Jewish Club seeks to educate students, reduce antisemitism


The Jewish Star is a very important symbol in the Jewish culture. It appears on synagogues, Jewish tombstones, and the flag of the State of Israel. Leah Wallace’s main hope for the Jewish club is to educate everyone about the Jewish religion, for example the Jewish star, so people start to treat Jewish people with respect.

by Kaylee Doyle, Staff Writer

According to the Anti-Defamation League, there were 1879 anti-semitic incidents in the United States last year. In NYC, anti-semitism was up 82% in the first quarter of 2019. However, antisemitism is also at Glen Rock High School. Over the past week, five Nazi Swatzikas have been found carved into school bathroom stalls and classroom desks.

One group that is fighting this antisemitism is the high school’s new Jewish Club.

Math teacher Leah Wallace is the adviser of the school’s Jewish Club. She believes that the cause of these incidents is a “lack of education, lack of understanding, and the lack of willing to learn.” She said that “people feel very justified in their acts of hate because other people are acting in hate.”

The Jewish Club had first been created a few years ago, but a turnover student participation led to intermittent meetings. Then, the club held a couple of meetings last year and became a chapter of the Jewish Student Union (JSU), an organization that has different chapters of Jewish clubs in high schools all over the country. However, since all the club members from last year were seniors, the club meetings were put on hold until more students came to join.

Fortunately, two sophomores, Nina Bober and Rachel Khusid, approached Wallace asking to start the club back up again. From this point on the Jewish Club has been an educational gathering place for its 25 members.

Although the club name and a lot of the activities are about Jewish culture, anyone can join. The club is accepting to everyone and already has had many non-Jewish club members come to some of the meetings to learn more.

The meetings are typically held every other Tuesday after school. However, since the club started so late in the year, meetings were held whenever they could.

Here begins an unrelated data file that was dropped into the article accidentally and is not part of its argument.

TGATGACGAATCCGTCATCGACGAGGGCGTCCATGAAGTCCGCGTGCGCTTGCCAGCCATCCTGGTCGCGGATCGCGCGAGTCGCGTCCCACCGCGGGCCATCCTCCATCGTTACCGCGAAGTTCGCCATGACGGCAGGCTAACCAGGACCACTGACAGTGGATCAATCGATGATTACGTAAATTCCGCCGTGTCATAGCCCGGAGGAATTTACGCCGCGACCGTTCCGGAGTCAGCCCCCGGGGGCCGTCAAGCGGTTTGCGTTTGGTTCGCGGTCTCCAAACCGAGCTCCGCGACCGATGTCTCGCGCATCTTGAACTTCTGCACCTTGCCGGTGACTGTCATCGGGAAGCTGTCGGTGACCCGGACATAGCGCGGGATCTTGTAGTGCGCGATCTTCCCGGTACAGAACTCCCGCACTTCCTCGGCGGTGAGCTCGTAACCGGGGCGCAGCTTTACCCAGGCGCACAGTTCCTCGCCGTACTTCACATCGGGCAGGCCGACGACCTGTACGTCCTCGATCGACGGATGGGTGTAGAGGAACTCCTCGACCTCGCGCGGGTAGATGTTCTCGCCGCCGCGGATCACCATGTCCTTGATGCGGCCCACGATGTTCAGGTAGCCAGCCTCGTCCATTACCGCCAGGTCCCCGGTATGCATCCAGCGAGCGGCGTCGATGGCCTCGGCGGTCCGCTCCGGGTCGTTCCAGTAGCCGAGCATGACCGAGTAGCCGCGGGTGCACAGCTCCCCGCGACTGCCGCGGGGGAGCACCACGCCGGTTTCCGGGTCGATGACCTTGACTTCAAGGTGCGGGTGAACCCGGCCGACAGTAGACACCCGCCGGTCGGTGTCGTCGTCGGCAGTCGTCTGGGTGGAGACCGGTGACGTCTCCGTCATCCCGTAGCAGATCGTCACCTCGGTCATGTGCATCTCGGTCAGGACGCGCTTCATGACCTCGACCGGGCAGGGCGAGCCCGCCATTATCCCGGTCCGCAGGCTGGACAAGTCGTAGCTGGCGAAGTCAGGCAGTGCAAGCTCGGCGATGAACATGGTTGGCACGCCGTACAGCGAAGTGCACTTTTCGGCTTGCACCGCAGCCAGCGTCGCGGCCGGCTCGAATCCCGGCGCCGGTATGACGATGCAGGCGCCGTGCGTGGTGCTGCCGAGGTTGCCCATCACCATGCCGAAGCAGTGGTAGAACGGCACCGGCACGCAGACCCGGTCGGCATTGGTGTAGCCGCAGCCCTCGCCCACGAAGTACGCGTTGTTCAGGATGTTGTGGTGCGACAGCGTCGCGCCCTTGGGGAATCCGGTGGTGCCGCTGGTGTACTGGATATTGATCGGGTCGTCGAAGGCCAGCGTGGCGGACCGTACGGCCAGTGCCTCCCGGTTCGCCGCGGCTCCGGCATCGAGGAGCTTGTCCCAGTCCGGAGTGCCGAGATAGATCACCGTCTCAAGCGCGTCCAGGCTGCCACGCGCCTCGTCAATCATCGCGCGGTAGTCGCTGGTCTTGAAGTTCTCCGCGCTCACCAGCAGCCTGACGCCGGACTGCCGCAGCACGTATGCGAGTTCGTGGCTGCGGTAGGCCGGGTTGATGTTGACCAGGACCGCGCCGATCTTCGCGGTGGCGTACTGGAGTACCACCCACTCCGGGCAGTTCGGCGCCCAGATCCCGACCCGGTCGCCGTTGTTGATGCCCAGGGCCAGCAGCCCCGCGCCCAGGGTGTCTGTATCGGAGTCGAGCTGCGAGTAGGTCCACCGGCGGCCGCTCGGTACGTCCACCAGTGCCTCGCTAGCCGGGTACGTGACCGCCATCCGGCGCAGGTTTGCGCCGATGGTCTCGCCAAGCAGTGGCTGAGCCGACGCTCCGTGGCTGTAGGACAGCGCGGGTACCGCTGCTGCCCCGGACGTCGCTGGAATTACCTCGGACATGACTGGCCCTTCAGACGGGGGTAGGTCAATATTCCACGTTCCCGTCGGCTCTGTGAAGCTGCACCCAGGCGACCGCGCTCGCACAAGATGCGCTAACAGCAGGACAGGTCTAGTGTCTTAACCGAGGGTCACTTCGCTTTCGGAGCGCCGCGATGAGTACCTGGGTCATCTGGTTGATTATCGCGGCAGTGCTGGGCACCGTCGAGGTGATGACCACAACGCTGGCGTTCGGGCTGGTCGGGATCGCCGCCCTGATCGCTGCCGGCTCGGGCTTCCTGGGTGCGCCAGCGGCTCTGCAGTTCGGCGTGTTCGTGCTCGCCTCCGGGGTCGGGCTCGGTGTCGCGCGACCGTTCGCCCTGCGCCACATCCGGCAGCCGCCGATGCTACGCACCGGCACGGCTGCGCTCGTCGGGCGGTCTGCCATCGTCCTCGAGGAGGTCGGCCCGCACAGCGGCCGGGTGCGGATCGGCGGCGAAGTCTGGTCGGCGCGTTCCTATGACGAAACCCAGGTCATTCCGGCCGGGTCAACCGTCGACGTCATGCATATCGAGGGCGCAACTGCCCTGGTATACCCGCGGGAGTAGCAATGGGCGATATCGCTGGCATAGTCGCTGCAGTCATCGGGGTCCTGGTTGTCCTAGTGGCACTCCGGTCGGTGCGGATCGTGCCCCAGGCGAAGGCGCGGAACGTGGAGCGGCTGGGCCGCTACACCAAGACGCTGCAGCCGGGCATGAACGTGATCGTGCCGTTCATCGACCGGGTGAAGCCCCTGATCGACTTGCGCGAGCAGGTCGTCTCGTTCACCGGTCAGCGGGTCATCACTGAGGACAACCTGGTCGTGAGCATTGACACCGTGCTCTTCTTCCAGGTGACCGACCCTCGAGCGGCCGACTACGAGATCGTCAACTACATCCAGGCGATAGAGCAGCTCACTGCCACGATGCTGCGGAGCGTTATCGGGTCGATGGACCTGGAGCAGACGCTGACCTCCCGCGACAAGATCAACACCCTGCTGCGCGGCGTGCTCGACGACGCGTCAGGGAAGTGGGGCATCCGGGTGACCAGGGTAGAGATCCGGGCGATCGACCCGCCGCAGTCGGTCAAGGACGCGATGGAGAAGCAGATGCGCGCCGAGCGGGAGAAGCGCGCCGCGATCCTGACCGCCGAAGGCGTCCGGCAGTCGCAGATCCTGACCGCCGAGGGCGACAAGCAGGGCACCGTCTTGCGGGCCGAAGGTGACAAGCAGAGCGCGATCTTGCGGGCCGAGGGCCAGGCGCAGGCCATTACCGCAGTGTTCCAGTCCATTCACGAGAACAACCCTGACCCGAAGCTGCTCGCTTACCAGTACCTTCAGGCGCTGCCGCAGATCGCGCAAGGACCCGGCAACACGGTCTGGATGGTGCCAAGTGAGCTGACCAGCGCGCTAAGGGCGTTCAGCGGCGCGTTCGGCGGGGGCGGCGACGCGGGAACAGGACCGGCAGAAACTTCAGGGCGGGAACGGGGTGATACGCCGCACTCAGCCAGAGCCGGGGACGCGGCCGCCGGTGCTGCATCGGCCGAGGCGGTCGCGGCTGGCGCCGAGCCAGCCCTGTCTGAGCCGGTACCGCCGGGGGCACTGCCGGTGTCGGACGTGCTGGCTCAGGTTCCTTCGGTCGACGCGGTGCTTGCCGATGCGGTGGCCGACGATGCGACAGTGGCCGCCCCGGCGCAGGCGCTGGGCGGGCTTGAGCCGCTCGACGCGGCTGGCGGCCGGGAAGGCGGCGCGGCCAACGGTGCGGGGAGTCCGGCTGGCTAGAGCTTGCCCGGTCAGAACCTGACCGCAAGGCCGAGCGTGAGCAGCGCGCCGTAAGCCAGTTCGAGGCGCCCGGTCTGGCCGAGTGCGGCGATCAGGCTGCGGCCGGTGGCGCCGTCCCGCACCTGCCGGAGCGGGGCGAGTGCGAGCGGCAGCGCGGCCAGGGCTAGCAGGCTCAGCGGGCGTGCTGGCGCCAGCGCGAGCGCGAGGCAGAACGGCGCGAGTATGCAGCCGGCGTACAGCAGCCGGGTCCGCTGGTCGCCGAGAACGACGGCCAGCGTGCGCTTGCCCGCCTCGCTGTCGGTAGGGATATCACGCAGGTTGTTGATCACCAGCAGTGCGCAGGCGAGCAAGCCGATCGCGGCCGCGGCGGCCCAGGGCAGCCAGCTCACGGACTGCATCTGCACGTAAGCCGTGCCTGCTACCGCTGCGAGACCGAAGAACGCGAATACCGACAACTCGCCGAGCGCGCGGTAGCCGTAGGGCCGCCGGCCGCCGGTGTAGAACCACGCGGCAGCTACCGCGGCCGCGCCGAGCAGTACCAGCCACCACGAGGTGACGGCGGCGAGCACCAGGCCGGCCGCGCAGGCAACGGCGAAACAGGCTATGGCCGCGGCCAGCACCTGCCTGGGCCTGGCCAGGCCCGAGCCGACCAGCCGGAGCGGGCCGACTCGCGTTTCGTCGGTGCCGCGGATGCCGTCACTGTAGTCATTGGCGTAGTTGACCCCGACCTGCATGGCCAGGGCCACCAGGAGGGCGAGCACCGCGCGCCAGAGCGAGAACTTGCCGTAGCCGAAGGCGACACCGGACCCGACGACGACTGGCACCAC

The Jewish club is still new so the leadership hasn’t had the time to organize many activities yet; however, they fully maximized their time. They have had bake sales and also have written sympathy cards to the victims of the synagogue shooting victims in California and much more.

“We did participate in the Multicultural festival, where we sold traditional Jewish snacks and desserts. And our first big meeting this year, we decorated Affi Koman covers. Our first meeting fell around Passover so one of the things that you do around Passover is you have a service at dinner, and one of the parts of that is covering a piece of matzah so we made pretty ones in our club,” Wallace said.

In a typical Jewish Club meeting, members learn more about Judaism and do crafts. Some meetings are more creative and some meetings are more educational.

“One time we talked about what the Affi Koman was, the part about Passover, and then we made the covers for them. Last week we talked about an upcoming holiday,” Wallace said. “We had a JSU representative come, and he told us about Lag BaOmer. He was explaining to us that didn’t know what it was.”

Lag BaOmer is a minor Jewish holiday that is observed on the 33rd day of the Omer count. The Omer is the 49-day period between the second night of Passover and the holiday of Shavuot. It is celebrated with outings bonfires, parades, and other joyous events.

Wallace’s hope for the club in the future is that it becomes a fun place to make new friends. She hopes the members find a group of people that they feel comfortable with and are able to learn things in a relaxed environment.

With the recent antisemitism attacks on the country and the school, both teacher, Leah Wallace, and concerned parent, Resa Ivers, know that students can do a lot to help stop them.

“Speak up when you hear or see something that goes against something you believe in, don’t just ignore it because it’s not necessarily affecting you personally. I think it’s important to speak your mind and stand for something you believe in,” Ivers said.

Even though the attacks are against the Jewish population, students worldwide should feel insulted because treating another human being different because of their religion is not right.

“I’d like to think that they can help educate other people, so that’s one of the reasons why we welcome non-Jewish students to join the club, to learn stuff. I feel like as a member of society I know a lot about Christmas and Easter, and I would like to think that other people would be interested in our religion,” Wallace said.

The Jewish club is designed to be a safe, fun way to learn about Jewish Heritage while surrounded by a nice group of people. Wallace hopes that the club will also help teach more people about the Jewish religion so everyone becomes more educated. Once people realize that it is just a religion like any other, she hopes for less violence towards the Jewish people.